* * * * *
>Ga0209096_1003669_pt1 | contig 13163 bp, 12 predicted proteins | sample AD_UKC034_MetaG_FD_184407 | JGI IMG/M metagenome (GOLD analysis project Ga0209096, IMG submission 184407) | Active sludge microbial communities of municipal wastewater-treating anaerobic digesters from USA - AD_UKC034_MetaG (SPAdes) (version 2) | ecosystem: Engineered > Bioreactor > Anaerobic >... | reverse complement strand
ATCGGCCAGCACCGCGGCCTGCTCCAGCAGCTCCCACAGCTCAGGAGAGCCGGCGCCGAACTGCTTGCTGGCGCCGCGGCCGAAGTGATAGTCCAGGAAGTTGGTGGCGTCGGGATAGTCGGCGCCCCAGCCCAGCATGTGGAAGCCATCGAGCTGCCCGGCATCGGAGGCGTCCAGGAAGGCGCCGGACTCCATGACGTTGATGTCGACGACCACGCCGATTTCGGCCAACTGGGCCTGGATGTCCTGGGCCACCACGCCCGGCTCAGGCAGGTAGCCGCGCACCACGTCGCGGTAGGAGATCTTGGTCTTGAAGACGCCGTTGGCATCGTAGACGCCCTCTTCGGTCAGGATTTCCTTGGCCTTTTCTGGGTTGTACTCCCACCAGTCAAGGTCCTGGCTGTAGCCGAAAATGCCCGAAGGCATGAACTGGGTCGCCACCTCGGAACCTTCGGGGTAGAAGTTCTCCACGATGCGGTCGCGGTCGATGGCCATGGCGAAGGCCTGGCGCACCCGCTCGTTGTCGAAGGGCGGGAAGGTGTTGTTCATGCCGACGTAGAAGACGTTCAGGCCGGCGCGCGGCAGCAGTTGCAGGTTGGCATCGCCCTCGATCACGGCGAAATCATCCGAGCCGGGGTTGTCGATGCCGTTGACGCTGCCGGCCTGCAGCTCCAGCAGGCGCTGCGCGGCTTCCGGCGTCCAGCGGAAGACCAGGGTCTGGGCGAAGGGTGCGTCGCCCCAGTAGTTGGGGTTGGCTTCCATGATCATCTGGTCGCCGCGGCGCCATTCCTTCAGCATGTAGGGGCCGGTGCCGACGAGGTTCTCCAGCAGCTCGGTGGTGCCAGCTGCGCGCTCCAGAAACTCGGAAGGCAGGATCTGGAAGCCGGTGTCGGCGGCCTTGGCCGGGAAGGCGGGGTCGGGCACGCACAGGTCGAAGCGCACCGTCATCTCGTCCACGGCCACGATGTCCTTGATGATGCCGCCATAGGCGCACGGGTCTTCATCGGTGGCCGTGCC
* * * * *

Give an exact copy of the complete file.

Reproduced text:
>Ga0209096_1003669_pt1 | contig 13163 bp, 12 predicted proteins | sample AD_UKC034_MetaG_FD_184407 | JGI IMG/M metagenome (GOLD analysis project Ga0209096, IMG submission 184407) | Active sludge microbial communities of municipal wastewater-treating anaerobic digesters from USA - AD_UKC034_MetaG (SPAdes) (version 2) | ecosystem: Engineered > Bioreactor > Anaerobic >... | reverse complement strand
ATCGGCCAGCACCGCGGCCTGCTCCAGCAGCTCCCACAGCTCAGGAGAGCCGGCGCCGAACTGCTTGCTGGCGCCGCGGCCGAAGTGATAGTCCAGGAAGTTGGTGGCGTCGGGATAGTCGGCGCCCCAGCCCAGCATGTGGAAGCCATCGAGCTGCCCGGCATCGGAGGCGTCCAGGAAGGCGCCGGACTCCATGACGTTGATGTCGACGACCACGCCGATTTCGGCCAACTGGGCCTGGATGTCCTGGGCCACCACGCCCGGCTCAGGCAGGTAGCCGCGCACCACGTCGCGGTAGGAGATCTTGGTCTTGAAGACGCCGTTGGCATCGTAGACGCCCTCTTCGGTCAGGATTTCCTTGGCCTTTTCTGGGTTGTACTCCCACCAGTCAAGGTCCTGGCTGTAGCCGAAAATGCCCGAAGGCATGAACTGGGTCGCCACCTCGGAACCTTCGGGGTAGAAGTTCTCCACGATGCGGTCGCGGTCGATGGCCATGGCGAAGGCCTGGCGCACCCGCTCGTTGTCGAAGGGCGGGAAGGTGTTGTTCATGCCGACGTAGAAGACGTTCAGGCCGGCGCGCGGCAGCAGTTGCAGGTTGGCATCGCCCTCGATCACGGCGAAATCATCCGAGCCGGGGTTGTCGATGCCGTTGACGCTGCCGGCCTGCAGCTCCAGCAGGCGCTGCGCGGCTTCCGGCGTCCAGCGGAAGACCAGGGTCTGGGCGAAGGGTGCGTCGCCCCAGTAGTTGGGGTTGGCTTCCATGATCATCTGGTCGCCGCGGCGCCATTCCTTCAGCATGTAGGGGCCGGTGCCGACGAGGTTCTCCAGCAGCTCGGTGGTGCCAGCTGCGCGCTCCAGAAACTCGGAAGGCAGGATCTGGAAGCCGGTGTCGGCGGCCTTGGCCGGGAAGGCGGGGTCGGGCACGCACAGGTCGAAGCGCACCGTCATCTCGTCCACGGCCACGATGTCCTTGATGATGCCGCCATAGGCGCACGGGTCTTCATCGGTGGCCGTGCC